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Two stories at CNN this morning make it clear that we have a real problem defining genocide in our world today, and that the word itself has become little more than a political tool -- a shameful legacy that demeans the millions of victims that died at the hands of true genocidal maniacs.
First off, Mexico wants to prosecute its former president for genocide stemming from a single incident, where troops shot and killed eleven student protestors:
A special prosecutor has requested the arrest of former President Luis Echeverria and other senior officials accused of genocide for allegedly ordering the killing of student demonstrators in 1971, Echeverria's attorney said Friday. ...
In the June 10, 1971, attack a government-organized group attacked student protesters and 11 people died.
I am not minimizing the mass murder of eleven students, but unless the eleven were a significant percentage of an ethnic enclave or religious sect, then it's not genocide. Genocide is the mass murder of a significant amount of people of an ethnicity or religious affiliation in the cause of annihilation. By the Mexico standard, John Wayne Gacy and Ted Bundy were genocidal. It's a laughable assertion and amounts to wild overreaching. And it's worth noting that the Mexican government opposed the removal of Saddam Hussein, who was busy trying to oppress the Shi'ites, murder all the Kurds he could find -- 5,000 gassed in Halabja alone -- and draining the central marshes to dislocate and disband the Marsh Arab society.
On the other hand, some people tend to be too slow to use the term genocide, especially when its use would require them to take action in defense of thousands of human lives:
Sudan's foreign minister has rejected a U.S. Congressional declaration that bloodletting in the country's western region of Darfur amounts to genocide. Foreign Minister Mustafa Osman Ismail insisted his government was doing all it can to end the conflict in Darfur which so far has killed 30,000 people and forced a million to flee. ...
U.N. Secretary General Kofi Annan said last month he was not ready to describe the situation in Darfur "as genocide or ethnic cleansing" but he did call it "a tragic humanitarian situation" and raised the possibility of international intervention.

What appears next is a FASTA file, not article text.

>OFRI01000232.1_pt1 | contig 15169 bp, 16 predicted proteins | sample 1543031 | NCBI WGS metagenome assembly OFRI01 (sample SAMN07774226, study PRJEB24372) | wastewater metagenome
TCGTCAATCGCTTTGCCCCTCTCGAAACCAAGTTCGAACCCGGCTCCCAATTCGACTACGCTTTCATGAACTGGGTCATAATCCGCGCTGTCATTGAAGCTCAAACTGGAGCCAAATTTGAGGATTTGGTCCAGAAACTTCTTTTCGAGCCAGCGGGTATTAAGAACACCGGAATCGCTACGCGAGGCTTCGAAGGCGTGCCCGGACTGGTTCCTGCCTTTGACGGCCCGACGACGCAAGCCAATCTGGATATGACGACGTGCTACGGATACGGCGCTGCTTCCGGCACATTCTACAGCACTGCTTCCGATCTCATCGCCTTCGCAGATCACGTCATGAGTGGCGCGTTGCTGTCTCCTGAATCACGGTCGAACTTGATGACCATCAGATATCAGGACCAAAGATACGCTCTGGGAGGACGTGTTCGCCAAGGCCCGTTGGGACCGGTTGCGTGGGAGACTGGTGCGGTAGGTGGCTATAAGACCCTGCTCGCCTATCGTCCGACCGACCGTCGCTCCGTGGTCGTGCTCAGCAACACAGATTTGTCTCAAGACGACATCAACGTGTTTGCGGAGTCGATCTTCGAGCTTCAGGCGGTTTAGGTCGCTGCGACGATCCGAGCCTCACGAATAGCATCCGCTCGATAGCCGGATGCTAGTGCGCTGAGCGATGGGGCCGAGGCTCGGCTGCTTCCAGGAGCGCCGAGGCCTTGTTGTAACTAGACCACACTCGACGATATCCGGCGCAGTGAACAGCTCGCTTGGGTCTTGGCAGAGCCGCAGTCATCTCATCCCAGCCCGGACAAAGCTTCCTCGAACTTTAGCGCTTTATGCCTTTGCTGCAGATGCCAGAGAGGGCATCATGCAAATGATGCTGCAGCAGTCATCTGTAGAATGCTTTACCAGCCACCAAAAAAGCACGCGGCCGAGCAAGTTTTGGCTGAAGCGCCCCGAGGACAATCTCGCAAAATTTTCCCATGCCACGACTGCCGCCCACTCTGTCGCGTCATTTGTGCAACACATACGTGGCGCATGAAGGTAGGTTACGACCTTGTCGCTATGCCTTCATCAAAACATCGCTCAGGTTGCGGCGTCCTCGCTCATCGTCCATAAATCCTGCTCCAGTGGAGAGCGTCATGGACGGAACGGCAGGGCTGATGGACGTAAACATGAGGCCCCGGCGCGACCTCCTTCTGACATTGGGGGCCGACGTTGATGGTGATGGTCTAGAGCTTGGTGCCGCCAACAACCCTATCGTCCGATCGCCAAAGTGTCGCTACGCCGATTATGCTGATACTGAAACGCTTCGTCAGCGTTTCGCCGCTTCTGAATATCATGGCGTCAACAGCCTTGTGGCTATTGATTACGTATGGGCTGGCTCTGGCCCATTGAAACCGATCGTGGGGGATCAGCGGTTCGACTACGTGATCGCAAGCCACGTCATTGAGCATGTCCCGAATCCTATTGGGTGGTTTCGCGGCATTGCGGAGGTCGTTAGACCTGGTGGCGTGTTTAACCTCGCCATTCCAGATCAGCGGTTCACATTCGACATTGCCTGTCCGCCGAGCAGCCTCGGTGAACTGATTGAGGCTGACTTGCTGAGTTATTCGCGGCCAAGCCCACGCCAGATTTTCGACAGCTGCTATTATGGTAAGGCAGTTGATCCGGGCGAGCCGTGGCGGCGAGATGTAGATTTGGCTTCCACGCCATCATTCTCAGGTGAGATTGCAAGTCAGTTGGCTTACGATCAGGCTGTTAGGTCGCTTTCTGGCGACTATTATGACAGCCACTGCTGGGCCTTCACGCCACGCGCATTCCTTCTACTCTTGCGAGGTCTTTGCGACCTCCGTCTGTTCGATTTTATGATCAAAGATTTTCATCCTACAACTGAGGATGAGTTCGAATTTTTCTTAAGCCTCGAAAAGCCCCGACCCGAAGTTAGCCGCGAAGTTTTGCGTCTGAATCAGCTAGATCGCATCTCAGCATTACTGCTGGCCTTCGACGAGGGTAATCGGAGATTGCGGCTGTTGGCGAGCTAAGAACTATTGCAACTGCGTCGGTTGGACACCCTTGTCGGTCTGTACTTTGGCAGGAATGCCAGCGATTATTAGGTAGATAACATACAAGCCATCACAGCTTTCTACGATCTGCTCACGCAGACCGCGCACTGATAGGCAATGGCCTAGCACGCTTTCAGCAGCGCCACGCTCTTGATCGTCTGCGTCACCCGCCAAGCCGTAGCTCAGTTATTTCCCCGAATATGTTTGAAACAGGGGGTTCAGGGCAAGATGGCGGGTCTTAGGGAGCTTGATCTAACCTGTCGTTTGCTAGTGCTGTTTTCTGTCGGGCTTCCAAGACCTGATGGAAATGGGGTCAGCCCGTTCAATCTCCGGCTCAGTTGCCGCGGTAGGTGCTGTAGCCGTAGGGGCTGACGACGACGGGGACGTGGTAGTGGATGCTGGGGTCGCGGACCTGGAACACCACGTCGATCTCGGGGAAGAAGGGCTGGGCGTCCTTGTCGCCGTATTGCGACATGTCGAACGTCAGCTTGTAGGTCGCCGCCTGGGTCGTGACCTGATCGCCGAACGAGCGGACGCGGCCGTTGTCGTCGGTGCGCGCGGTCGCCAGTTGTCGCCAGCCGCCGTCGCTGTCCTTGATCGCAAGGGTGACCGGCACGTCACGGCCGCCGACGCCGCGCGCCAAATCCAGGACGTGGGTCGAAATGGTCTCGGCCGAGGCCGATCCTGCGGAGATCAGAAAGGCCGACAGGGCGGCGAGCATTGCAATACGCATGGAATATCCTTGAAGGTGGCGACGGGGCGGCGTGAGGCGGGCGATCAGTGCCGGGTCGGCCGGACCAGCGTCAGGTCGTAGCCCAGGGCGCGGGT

Arab militias have killed up to 30,000 people in Darfur, most of them black Africans, and driven over one million from their homes since the conflict began last year.
By any standard of the word, what is happening in Darfur is most certainly a genocide, and we should insist that the UN start applying that term. However, again, the Congressional Black Caucus seemed highly antagonistic in applying the term to the situation in Iraq, when Kurds and Arabs were the victims. Where were their protests in front of Iraqi delegations to the UN (Iraq had no embassy in the US)? I only recall their protests on behalf of a genocidal tyrant, insisting that we had no business removing Saddam, as he was no danger to the US. Well, neither are the Sudanese, and using the same criteria, even less so. They aren't gathering billions of dollars by a UN-approved and administered kickback scheme, and they weren't actively pursuing chemical, biological, or nuclear weapons. And Saddam killed a lot more people in his genocidal ambitions.
I suppose it's too much to ask for consistency, but it makes me awfully cynical about the CBC and their concern for humanity.Sphere It View blog reactions
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